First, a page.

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A refinery study of FCC vs Gasolfin for naphtha cracking into propylene (ERTC)

European refineries have experienced challenging market conditions over the past decade. Between 2008 and 2013, European refining capacity decreased by 3 mbpd or 15% of its total capacity, and between 2011 and 2016 Europe’s largest refiner, Total, slashed its European refinery capacity by 20%.

Bart de Graaf, Ray Fletcher and Herman van den Bold
InovaCat B.V.
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Article Summary
During the same period, refining capacity in North America increased from 17.6 mbpd in 2008 to 18.4 mbpd in 2016, with refinery utilisation rates increasing from 83% to nearly 90%.1

There were several factors contributing to this shift, including excess global refining capacity, shifting fuel demand patterns (and fewer gasoline exports to the US), relatively high costs and regulatory burdens at both national and EU levels. But probably the most important contributing factor was a lagging European demand due to slow recovery from the economic crisis. Fortunately, there are early indications of recovery, with oil demand showing a strong increase, especially in Central and South East Europe. This stems from local economic development as refineries in this part of Europe concentrate on supplying local markets and are less oriented on fuel exports, especially to the US.

An additional global trend is an increasing focus on petrochemicals. The global growth of propylene is projected to increase by 4.5% in the next few years compared with the projected fuel consumption increase in the automotive sector of 0.9% per year for the foreseeable future.3

For this purpose, a European refinery has performed a study on maximisation of propylene due to its long-term strategic goal of shifting from a fuel-based refinery to supplying petrochemical facilities. This will be achieved by either an increase in FCC severity with the use of ZSM-5 additive or by adding a separate conversion unit for post-processing of the FCC naphtha, the Gasolfin process as developed by InovaCat. For this study, the refiner sent FCC naphtha to be processed in a dedicated pilot plant at CPERI laboratories in Thessaloniki, Greece. Although no details of the economics can be presented as yet, the results clearly favoured the post-processing of naphtha in a separate conversion unit. It must be noted that this result was obtained without taking into account optimisation of all naphtha-range products available in this refinery, including light straight-run and delayed coker naphtha.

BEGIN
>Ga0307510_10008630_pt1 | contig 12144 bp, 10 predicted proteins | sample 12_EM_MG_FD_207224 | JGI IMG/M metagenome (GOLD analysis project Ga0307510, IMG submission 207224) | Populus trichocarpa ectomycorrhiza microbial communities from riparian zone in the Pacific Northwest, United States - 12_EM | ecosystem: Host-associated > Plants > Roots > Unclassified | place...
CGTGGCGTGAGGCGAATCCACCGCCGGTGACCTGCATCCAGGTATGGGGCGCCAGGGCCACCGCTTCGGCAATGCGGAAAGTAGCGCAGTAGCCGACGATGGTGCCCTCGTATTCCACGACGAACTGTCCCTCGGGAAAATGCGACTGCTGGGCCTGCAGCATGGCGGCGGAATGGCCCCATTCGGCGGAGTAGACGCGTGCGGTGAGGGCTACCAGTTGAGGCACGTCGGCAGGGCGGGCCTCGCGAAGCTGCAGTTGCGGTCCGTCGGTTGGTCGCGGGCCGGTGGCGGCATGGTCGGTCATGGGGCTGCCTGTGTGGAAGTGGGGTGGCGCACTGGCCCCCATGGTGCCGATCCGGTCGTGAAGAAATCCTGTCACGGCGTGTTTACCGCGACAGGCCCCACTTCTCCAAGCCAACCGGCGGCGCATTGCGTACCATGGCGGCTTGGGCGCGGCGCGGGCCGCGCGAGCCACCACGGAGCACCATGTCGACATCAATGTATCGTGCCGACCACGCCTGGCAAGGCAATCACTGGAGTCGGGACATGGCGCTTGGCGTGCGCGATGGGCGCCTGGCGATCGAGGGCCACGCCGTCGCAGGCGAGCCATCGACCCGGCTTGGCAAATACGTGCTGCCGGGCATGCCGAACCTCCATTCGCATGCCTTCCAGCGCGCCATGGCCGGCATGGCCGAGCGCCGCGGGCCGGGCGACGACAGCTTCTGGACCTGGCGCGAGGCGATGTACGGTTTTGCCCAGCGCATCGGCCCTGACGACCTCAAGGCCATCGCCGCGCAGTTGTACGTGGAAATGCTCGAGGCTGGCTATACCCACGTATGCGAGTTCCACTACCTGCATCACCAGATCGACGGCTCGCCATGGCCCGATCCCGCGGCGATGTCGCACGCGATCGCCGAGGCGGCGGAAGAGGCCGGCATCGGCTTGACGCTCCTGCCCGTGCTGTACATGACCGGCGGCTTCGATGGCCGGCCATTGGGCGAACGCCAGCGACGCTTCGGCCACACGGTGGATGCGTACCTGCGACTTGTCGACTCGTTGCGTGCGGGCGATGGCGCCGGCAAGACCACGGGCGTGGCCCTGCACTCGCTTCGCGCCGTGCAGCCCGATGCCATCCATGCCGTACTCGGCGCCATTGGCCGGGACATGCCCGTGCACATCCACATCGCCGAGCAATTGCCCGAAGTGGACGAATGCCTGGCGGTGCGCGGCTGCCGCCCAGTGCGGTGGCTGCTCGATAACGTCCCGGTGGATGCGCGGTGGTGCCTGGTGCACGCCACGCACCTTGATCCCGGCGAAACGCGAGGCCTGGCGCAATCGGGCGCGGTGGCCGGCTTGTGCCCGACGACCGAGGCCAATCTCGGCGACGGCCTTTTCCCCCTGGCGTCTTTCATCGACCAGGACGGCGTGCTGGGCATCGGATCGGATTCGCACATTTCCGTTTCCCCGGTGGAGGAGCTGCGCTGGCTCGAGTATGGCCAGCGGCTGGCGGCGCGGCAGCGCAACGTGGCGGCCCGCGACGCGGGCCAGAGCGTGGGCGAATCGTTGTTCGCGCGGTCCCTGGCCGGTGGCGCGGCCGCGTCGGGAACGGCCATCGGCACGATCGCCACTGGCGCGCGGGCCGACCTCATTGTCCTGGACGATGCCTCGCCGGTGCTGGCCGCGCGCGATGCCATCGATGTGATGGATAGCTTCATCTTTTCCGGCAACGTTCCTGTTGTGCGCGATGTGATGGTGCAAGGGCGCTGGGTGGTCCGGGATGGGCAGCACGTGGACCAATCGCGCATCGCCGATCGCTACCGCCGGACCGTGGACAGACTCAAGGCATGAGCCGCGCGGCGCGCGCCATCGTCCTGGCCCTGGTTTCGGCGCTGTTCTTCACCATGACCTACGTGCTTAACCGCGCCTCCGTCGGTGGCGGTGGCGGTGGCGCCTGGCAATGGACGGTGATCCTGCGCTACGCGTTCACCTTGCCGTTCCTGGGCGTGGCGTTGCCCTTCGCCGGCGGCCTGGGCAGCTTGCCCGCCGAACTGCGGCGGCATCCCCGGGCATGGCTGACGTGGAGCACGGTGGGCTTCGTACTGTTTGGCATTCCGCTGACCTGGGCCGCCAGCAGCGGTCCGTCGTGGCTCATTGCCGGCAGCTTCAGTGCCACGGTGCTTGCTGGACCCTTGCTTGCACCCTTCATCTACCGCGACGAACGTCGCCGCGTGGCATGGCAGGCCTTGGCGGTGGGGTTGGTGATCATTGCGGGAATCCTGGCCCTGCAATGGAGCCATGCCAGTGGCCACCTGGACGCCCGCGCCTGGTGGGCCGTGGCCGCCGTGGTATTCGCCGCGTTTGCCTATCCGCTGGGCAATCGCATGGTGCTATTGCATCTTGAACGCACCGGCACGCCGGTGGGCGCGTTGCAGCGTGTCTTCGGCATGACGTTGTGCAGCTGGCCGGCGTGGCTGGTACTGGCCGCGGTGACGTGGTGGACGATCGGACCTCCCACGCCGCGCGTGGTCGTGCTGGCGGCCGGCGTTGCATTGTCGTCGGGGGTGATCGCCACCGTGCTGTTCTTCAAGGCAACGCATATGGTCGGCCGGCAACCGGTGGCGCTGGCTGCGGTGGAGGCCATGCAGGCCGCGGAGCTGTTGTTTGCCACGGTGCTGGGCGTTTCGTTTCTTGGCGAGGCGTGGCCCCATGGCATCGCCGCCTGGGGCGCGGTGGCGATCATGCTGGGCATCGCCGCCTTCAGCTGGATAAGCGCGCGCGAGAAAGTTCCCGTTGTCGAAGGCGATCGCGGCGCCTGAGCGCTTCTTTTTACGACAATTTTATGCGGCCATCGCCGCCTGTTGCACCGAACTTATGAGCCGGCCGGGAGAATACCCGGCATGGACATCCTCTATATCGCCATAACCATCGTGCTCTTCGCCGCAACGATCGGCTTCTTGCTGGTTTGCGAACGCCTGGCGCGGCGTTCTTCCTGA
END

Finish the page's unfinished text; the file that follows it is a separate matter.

For this study, three different catalytic systems were tested in the pilot plant. The catalytic system for Gasolfin consists of a dehydrogenation catalyst and a cracking component. FCC naphtha contains a substantial concentration of olefins. This changes the concentration profile in the fixed-bed reactor system between both catalytic components. Initially, it was assumed that due to the presence of olefins less dehydrogenation catalyst would be required. Surprisingly, pilot plant studies showed that when the cracking component is the minority component of the catalyst blend, this favours the stability of the system, increases cycle length, and improves the selectivity towards LPG olefins over the formation of light gases.

In this study, the latest generation of Gasolfin catalysts have been employed. In prior studies, propylene yields up to 28 wt% have been obtained. In this study, throughout the cycle length, all three catalytic systems showed around 40 wt% propylene selectivity (on naphtha feed basis, including the non-reactive aromatics in the feed. When excluding the aromatic content propylene selectivities, up to 50 wt% is observed).

Propylene yield for these catalytic systems is 40% higher than in the first generation of Gasolfin catalysts, thus highlighting the optimisation potential in the catalytic system. Separately, the propylene selectivity approaches a linear dependency on the presence of the cracking catalytic component of the catalytic system. These selectivities are substantially higher than the 5-8 wt% propylene yield observed in the standard FCC unit or the 17% propylene typically observed in conventional naphtha steam cracking. Major improvements in the catalytic system stem mostly from improved selectivities of the dehydrogenation catalysts, reducing the aromatic by-products when operating in propylene mode.

Some considerations in the economic evaluation are: why do the economics show a clear preference for a separate conversion unit over maximising the propylene yield in the FCC unit? Although this is refinery specific, a refinery operating in a gasoline market will most often maximise profit via operation of the FCC unit in maximum gasoline mode. Combining the flexibility to operate the FCC unit at maximum charge rate with optimised motor fuels production plus the ability to shift production propylene (or butylenes for alkylation feed) to a second unit (Gasolfin) offers the refiner an additional degree of freedom. This mode of operation frequently releases existing 
FCC constraints.

This study shows the potential of adding an extra degree of freedom in the operation of a fuel-based refinery desiring to shift towards an integrated petrochemical platform. The most surprising result of this study next to the 50% propylene selectivity in naphtha cracking is that the simple payout of the additional capital expenditure is less than 18 months of operation.

Did you know: Inovacat invented the first catalytic process that directly converts gasoline into petrochemicals?

This short article originally appeared in the 2017 ERTC Newspaper, produced by PTQ / DigitalRefining.

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